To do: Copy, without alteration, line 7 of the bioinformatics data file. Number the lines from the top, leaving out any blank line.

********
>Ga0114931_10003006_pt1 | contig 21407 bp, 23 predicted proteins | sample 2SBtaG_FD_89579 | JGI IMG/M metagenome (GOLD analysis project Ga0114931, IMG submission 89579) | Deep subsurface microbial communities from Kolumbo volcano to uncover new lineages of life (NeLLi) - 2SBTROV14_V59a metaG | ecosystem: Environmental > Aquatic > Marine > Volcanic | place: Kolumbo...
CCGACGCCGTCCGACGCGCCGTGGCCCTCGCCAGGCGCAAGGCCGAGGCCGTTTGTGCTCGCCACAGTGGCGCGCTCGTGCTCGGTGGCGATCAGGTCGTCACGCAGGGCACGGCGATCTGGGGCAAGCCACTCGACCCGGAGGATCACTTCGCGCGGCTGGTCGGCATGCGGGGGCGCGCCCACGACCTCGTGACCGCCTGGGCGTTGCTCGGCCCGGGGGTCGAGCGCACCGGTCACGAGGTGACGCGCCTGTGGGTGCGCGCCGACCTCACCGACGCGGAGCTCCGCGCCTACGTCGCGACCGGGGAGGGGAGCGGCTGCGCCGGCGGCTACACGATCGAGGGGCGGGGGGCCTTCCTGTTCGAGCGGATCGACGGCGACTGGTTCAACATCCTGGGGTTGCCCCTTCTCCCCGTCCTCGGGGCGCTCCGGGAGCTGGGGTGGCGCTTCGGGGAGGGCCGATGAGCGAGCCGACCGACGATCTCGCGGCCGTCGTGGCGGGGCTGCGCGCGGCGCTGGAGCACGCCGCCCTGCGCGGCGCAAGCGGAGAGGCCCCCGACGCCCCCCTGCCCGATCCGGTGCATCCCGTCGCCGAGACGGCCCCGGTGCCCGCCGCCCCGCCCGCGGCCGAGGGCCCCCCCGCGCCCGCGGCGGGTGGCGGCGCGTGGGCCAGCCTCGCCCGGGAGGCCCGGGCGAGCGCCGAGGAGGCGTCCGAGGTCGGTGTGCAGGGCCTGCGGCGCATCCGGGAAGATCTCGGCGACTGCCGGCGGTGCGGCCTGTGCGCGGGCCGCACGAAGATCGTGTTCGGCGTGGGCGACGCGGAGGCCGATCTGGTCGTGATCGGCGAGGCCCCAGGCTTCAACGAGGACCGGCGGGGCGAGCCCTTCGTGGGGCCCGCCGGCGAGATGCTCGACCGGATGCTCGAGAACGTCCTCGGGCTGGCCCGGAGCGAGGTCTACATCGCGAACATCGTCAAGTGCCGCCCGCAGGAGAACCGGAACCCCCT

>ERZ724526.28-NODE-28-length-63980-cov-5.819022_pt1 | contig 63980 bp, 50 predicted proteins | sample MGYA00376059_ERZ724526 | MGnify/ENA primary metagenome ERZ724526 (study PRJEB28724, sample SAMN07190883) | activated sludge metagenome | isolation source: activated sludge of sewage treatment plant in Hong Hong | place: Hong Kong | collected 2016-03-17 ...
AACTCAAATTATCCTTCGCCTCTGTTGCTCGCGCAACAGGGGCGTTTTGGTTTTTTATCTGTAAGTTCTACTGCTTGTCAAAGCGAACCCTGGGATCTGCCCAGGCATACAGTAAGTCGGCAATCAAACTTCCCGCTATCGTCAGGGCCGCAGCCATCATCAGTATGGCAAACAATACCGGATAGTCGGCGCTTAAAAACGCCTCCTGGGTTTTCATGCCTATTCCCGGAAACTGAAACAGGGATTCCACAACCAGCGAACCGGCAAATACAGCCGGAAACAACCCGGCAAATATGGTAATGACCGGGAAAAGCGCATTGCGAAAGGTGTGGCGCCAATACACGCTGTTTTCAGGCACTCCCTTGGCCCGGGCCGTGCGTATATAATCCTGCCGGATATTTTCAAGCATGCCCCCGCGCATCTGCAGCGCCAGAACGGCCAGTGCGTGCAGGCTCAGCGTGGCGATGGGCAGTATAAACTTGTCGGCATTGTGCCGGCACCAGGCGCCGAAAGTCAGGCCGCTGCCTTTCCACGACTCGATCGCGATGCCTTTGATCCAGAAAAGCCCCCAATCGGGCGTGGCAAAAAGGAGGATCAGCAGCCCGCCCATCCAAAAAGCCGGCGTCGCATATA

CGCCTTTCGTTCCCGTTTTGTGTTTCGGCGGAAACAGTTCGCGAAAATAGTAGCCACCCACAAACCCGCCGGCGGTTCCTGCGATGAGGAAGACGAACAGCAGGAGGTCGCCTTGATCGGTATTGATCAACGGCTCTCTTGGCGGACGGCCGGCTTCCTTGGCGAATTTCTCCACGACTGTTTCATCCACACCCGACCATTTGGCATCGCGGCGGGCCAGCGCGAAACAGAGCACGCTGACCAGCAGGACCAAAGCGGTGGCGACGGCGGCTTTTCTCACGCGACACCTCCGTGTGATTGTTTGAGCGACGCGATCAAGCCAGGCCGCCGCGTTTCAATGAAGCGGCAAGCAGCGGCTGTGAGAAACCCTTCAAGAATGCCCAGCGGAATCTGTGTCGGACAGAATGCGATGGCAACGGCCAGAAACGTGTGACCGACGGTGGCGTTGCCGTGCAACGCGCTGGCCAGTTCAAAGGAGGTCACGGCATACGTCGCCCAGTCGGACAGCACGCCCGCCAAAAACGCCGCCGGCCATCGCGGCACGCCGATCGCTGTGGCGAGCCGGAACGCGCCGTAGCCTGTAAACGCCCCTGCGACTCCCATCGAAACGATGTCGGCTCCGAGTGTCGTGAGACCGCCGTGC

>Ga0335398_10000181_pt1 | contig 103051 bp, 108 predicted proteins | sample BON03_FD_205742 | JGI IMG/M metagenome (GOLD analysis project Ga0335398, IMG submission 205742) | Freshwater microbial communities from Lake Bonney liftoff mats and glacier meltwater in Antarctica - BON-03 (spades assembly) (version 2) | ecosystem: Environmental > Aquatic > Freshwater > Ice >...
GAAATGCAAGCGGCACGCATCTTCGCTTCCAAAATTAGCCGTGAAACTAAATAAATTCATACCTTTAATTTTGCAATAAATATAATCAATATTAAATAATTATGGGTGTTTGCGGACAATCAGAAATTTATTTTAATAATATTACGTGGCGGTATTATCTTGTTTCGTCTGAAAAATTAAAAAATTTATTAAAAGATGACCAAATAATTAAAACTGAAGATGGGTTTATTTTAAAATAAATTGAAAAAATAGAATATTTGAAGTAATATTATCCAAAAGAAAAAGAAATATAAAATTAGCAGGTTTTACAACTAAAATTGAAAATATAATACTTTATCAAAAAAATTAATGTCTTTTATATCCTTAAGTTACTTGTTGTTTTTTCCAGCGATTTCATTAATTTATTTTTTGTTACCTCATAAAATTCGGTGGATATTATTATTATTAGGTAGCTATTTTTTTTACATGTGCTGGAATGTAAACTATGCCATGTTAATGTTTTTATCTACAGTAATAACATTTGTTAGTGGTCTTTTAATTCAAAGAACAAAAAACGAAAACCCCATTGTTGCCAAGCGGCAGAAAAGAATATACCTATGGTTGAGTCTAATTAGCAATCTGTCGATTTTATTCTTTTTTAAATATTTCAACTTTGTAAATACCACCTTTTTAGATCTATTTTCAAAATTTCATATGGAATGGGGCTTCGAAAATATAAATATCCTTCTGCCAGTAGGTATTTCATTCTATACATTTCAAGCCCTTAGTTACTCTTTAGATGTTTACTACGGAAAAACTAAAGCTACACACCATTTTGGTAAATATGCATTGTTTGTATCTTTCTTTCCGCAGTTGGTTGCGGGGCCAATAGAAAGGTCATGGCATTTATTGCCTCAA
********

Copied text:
GAAATGCAAGCGGCACGCATCTTCGCTTCCAAAATTAGCCGTGAAACTAAATAAATTCATACCTTTAATTTTGCAATAAATATAATCAATATTAAATAATTATGGGTGTTTGCGGACAATCAGAAATTTATTTTAATAATATTACGTGGCGGTATTATCTTGTTTCGTCTGAAAAATTAAAAAATTTATTAAAAGATGACCAAATAATTAAAACTGAAGATGGGTTTATTTTAAAATAAATTGAAAAAATAGAATATTTGAAGTAATATTATCCAAAAGAAAAAGAAATATAAAATTAGCAGGTTTTACAACTAAAATTGAAAATATAATACTTTATCAAAAAAATTAATGTCTTTTATATCCTTAAGTTACTTGTTGTTTTTTCCAGCGATTTCATTAATTTATTTTTTGTTACCTCATAAAATTCGGTGGATATTATTATTATTAGGTAGCTATTTTTTTTACATGTGCTGGAATGTAAACTATGCCATGTTAATGTTTTTATCTACAGTAATAACATTTGTTAGTGGTCTTTTAATTCAAAGAACAAAAAACGAAAACCCCATTGTTGCCAAGCGGCAGAAAAGAATATACCTATGGTTGAGTCTAATTAGCAATCTGTCGATTTTATTCTTTTTTAAATATTTCAACTTTGTAAATACCACCTTTTTAGATCTATTTTCAAAATTTCATATGGAATGGGGCTTCGAAAATATAAATATCCTTCTGCCAGTAGGTATTTCATTCTATACATTTCAAGCCCTTAGTTACTCTTTAGATGTTTACTACGGAAAAACTAAAGCTACACACCATTTTGGTAAATATGCATTGTTTGTATCTTTCTTTCCGCAGTTGGTTGCGGGGCCAATAGAAAGGTCATGGCATTTATTGCCTCAA